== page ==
Studies Show Diabetes Drug Invokana Increases Amputation Risk

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People with diabetes who take a class of drugs known as sodium–glucose cotransporter 2 (SGLT2) inhibitors will now need to weigh benefits against risks after studies showed the medications significantly reduce heart problems in subjects, but, surprisingly, also increase the risk of amputation.

The results of the studies on the Johnson & Johnson drug canagliflozin, marketed under the name Invokana, confirm cardiovascular benefits not only for that particular medication, but also for others in its class. Those same results, however, call into question whether other drugs in the class also contribute to increased amputation.

“Drugs to treat diabetes have been undergoing a positive transformation in the last three or four years,” says Dr. Bruce Neal, lead investigator in the study and professor of medicine for University of New South Wales Sydney, and senior director, the George Institute for Global Health in Sydney, Australia. “It used to be we would test diabetes drugs to see if they lowered glucose levels and did not cause heart problems. Now, we test drugs and expect to see them not only lower glucose but improve cardiovascular health. It’s been extraordinary. But, now we might be finding out that there are glitches along the way.”

Neal led a team of six other academic researchers combining data from two studies, the first a clinical trial before the drug was approved by the Food and Drug Administration in 2013 and the second a post-marketing study designed to detect any cardiovascular risks from the drug. Such studies are a recent requirement of the FDA to ensure safety of new medications across a wider population than may have been tested in clinical trials for the drug’s initial approval.

The studies, one called Canagliflozin Cardiovascular Assessment Study or CANVAS, and the second CANVAS-R, looked at 10,142 type 2 diabetics, all of whom had high cardiovascular risk. The data revealed that Invokana not only reduced cardiac problems in people with type 2 diabetes but it did so significantly while also reducing kidney problems by an even bigger margin.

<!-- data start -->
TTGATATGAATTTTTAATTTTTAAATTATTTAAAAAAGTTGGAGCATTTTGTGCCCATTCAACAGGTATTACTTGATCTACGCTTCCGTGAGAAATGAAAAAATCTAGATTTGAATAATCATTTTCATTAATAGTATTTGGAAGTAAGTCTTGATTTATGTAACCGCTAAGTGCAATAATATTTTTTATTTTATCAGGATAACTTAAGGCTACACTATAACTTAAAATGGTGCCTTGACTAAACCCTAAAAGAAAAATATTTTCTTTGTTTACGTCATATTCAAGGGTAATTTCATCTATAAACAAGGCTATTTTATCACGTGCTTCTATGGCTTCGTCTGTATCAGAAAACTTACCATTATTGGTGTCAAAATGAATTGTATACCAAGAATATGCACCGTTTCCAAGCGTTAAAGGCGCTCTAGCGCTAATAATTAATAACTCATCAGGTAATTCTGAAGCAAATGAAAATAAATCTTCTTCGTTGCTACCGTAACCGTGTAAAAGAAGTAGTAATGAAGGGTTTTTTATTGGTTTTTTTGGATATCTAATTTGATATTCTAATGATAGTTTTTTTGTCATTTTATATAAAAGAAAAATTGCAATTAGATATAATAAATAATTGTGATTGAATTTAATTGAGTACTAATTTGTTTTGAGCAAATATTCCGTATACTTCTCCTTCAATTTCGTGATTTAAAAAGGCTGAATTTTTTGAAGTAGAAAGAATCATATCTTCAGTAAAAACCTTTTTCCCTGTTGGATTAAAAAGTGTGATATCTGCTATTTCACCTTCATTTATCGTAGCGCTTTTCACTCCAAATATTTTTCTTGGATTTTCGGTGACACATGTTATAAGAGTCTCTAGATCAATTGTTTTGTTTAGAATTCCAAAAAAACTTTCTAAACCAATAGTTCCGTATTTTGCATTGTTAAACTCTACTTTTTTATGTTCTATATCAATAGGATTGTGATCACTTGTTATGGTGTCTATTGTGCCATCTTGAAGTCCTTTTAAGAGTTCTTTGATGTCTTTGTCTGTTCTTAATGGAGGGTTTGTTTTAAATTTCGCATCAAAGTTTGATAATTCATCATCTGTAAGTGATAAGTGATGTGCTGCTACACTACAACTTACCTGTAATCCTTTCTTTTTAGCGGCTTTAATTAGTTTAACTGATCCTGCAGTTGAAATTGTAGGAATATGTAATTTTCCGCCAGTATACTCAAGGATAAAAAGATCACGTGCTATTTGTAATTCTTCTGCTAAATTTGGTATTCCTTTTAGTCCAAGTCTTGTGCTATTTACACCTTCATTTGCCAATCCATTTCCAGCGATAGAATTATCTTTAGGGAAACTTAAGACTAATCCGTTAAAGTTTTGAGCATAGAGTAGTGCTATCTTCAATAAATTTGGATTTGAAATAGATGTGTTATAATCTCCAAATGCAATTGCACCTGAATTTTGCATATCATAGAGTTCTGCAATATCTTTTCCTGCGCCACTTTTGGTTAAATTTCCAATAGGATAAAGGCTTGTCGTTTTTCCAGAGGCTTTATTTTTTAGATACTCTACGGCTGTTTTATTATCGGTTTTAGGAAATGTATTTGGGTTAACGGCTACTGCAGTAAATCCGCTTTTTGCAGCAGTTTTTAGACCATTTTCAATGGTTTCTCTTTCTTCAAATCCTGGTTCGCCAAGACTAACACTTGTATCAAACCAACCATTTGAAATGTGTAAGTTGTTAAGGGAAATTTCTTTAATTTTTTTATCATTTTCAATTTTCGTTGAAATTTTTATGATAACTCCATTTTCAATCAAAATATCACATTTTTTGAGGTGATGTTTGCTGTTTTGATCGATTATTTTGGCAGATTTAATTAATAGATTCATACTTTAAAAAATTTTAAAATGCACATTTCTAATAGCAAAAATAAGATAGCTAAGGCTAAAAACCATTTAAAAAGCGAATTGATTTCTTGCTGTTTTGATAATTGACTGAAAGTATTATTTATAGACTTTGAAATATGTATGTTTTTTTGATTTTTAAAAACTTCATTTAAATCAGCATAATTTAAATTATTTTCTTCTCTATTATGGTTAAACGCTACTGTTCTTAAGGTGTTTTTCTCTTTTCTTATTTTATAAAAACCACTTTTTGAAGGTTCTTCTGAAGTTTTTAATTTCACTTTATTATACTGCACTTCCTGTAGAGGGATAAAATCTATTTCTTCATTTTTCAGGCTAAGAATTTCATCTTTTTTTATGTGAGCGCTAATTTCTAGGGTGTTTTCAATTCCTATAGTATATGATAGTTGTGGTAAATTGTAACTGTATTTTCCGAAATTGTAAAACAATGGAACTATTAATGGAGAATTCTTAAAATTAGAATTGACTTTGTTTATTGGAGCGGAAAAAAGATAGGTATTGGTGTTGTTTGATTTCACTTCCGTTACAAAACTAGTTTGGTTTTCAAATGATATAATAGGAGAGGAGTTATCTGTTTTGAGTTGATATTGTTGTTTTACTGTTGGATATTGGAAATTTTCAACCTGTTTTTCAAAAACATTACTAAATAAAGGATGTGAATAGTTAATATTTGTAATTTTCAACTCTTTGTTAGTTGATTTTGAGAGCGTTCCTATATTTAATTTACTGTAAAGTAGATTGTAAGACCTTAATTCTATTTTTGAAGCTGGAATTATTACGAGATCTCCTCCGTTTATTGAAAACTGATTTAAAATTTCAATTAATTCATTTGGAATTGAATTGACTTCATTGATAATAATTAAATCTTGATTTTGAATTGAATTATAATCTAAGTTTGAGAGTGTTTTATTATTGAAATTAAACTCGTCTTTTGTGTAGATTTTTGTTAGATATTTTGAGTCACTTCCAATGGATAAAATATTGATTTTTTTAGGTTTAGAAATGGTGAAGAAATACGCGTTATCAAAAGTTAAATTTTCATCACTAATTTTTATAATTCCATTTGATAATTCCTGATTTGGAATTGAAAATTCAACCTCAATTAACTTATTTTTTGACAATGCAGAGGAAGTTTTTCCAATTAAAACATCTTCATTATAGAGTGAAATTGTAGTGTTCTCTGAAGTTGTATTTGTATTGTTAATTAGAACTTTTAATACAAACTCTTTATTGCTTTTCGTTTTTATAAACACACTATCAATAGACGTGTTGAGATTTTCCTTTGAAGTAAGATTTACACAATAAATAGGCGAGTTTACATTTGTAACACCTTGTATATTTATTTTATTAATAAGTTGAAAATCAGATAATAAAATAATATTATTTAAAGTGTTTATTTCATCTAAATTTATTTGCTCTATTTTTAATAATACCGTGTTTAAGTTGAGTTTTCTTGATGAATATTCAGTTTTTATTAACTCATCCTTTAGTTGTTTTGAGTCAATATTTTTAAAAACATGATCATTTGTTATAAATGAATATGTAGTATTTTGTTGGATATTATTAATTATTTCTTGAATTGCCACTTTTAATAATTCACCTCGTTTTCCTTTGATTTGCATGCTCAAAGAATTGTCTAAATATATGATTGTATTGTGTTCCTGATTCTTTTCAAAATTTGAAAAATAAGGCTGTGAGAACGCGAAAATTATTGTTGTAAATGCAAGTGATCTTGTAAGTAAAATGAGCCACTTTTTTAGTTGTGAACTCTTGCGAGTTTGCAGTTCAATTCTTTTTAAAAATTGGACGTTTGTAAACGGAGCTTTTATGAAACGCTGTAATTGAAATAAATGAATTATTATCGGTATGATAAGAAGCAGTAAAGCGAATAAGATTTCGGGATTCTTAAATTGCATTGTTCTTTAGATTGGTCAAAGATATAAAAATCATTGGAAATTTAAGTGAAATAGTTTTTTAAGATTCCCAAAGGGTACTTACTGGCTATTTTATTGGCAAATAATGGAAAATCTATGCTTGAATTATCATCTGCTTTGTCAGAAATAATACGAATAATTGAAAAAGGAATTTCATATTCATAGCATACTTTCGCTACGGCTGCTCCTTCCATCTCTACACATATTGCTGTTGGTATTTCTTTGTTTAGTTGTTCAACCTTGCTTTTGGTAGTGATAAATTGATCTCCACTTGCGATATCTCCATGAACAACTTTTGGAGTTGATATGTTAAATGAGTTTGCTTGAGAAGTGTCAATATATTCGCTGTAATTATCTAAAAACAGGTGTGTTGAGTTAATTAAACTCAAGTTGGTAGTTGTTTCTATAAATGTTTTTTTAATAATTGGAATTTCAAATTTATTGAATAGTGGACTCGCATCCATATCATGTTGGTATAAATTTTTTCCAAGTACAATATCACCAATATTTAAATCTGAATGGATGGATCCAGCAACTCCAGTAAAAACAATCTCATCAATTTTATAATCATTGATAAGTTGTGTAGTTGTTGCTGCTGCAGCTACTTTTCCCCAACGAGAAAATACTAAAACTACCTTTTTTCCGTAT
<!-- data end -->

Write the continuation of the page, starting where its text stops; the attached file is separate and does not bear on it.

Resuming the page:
“The good news is that the data shows the drug reduced major cardiovascular adverse events by twenty three per 1,000 subjects over five years,” Neal says. “It reduced the chance of hospitalization for heart failure by seventeen subjects, and major renal events by sixteen subjects. These are very impressive numbers.”

The numbers are more impressive when they are conjoined with results from other research into the same kind of drug as Invokana, which is a sodium–glucose cotransporter 2 (SGLT2) inhibitor. Clinical trails on a drug from Boehringer Ingleheim/Lilly called empafloglozin and marketed under the name Jardiance showed similar cardiovascular and renal benefits to users, as did the only other drug in the class, dapagliflozin, marketed as Farxiga, from Astra Zenega Pharmaceuticals.

Neal says results of studies on the entire class of drugs suggests strongly that the entire class carries cardiovascular and renal benefits. He says that the cardiovascular and renal benefits in those drugs are not because of one ingredient in each. Rather, it appears that the overall mechanism of the drug’s joint effects on multiple factors including blood glucose, blood pressure, and kidney protection is what contributes to the benefits.

According to the European Medicines Agency (EMA) the medications act to “block a protein in the kidneys called SGLT2, which absorbs glucose back from the urine into the bloodstream as the blood is filtered in the kidneys. By blocking the action of SGLT2, these medicines cause more glucose to be lost in the urine, thereby reducing the levels of glucose in the blood.”

Neal says this action not only reduces cardiovascular and kidney problems, but also works to address the possibility of stroke.

The problem of amputations, however, as shown in the results of testing on Invokana, remains.

The data shows that amputations of the toes and forefoot—and fewer above the ankle—occurred about twice as often in subjects taking Invokana than taking placebo.

“It is unclear at the moment what the cause of the amputation is,” Neal says. “This is clearly a side effect we don’t want.”

He said more data collection, and perhaps additional clinical trials will be conducted, to determine if the increased amputation risk is the same for the entire class of drugs or not. “We’re only at the start of this process,” Neal says. “There will be more study and more papers to try and figure out what is taking place.”

When asked how to proceed with taking the drug because of this news Neal, who stresses that he is an academic researcher and not a regulator, says he would follow the advice of regulators.

That advice from the FDA has been to put a boxed warning on Invokana advising users of the drug that there is an increased amputation risk. In Europe, such warnings are on the entire class of drugs. Additionally, Invokana already includes warnings regarding increased chances of acute kidney injury and urinary tract infections from the drug.

Neal says if patients are concerned the best person to speak to is their doctor.

“Doctors don’t treat 1,000 people,” he says. “They treat 1,000 individual patients. Each person is different and needs to weigh all the factors that might affect them in deciding whether or not to use a medication.”

 

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